In Georgia, Jeremy Shoulta, pastor of First Baptist Church in Gainesville, told the Gainesville Times that as of Aug. 1, ministers, nursery and child care staff started wearing face coverings when large numbers of people were inside. For others, masks are encouraged but not required.
Ben Garrison, campus pastor of Christ Place Church North, also in Gainesville, said his church also is encouraging masking but not requiring it. He said conflicting opinions on masking, vaccines and other topics present challenges, but church leaders continue to remind people that “we can still love each other and serve each other even if we see different views.”
At First Baptist Church in Huntsville, Alabama, leaders are asking all members to wear a mask but are requiring children ages 2–11 to wear one since they can’t be vaccinated. Children’s teachers and workers also will be required to wear them.
FBC Huntsville Pastor Travis Collins told local media outlets two of his grandsons, ages two and four, recently tested positive for COVID-19, and the church is encouraging people to “be responsible.”
‘As long as we have to’
“I don’t know how long this is going to last, but we’ll distance and we’ll mask and we’ll encourage vaccinations frankly, as long as we have to,” Collins said.
The new CDC guidelines come as school begins in many states, and more children than ever are being admitted to hospitals with COVID-19.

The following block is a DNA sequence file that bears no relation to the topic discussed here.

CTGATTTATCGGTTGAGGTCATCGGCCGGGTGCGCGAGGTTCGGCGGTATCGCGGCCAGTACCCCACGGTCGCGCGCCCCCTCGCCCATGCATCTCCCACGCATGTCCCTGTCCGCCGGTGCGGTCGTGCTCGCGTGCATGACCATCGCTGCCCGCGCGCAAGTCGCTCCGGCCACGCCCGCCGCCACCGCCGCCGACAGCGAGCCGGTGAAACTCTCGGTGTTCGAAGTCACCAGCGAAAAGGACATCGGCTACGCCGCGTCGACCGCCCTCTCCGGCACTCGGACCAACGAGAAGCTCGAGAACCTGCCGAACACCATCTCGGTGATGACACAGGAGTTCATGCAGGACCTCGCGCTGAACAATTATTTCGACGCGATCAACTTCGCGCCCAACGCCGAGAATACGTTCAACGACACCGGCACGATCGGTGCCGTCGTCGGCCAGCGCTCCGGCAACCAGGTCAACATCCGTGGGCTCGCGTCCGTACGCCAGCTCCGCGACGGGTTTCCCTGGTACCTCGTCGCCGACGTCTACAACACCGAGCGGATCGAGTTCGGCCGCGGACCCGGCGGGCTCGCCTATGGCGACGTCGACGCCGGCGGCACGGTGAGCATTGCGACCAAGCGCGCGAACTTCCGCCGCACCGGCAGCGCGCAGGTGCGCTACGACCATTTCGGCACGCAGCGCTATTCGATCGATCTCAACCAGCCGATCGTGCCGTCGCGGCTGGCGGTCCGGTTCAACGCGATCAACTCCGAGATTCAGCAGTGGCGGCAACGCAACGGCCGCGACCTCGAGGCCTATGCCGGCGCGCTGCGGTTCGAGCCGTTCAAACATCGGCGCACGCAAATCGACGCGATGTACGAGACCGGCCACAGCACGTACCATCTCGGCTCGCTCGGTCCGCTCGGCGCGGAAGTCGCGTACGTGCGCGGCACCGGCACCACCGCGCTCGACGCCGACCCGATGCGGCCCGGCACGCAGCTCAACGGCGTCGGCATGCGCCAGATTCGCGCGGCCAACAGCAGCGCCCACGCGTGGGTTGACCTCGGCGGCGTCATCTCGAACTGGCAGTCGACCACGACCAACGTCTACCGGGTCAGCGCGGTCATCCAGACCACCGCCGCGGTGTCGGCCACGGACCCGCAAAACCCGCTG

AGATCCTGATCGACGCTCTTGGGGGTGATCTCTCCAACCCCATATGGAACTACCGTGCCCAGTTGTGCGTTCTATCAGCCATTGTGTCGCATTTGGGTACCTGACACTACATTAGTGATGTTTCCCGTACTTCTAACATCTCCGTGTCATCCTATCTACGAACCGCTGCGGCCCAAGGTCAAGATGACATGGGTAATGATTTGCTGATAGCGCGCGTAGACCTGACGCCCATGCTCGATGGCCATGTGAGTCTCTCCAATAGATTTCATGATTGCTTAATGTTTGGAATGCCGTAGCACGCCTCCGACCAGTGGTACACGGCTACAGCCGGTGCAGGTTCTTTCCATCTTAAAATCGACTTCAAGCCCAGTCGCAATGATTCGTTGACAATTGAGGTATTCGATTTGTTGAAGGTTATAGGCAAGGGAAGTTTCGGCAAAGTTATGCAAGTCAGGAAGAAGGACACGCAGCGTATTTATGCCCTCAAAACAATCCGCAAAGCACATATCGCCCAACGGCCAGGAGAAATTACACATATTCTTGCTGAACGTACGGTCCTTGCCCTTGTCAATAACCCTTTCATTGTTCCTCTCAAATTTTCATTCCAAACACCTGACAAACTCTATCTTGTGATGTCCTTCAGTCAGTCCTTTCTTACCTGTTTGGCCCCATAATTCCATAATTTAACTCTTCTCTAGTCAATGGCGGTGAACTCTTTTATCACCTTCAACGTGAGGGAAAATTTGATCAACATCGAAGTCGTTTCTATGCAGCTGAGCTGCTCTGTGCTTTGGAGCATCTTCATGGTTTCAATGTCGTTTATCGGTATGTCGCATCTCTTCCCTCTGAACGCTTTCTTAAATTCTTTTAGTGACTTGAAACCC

Louisiana children’s hospitals currently are filled to capacity with COVID-19 patients, according to Mark Klein, physician-in-chief at Children’s Hospital of New Orleans and a professor of pediatrics at the Louisiana State University Health Sciences Center and Tulane University.
“I am as worried about our children today as I have ever been,” Klein said. “This virus, the Delta variant of COVID, is every infectious disease specialist’s and epidemiologist’s worst nightmare.”
Children’s of Alabama in Birmingham reported that “as of Aug. 12, 2021, we are treating 22 COVID-positive inpatients, five of whom are on ventilators. For comparison, 13 was our highest COVID census in January 2021 at the height of the last surge. This marked increase is due to the community spread of the Delta variant that is impacting younger people, including children.”
According to the American Academy of Pediatrics, since Aug. 5 nearly 100,000 infections in children have been reported, representing 15% of total reported cases in that period. Child cases have steadily increased since the beginning of July, AAP reported.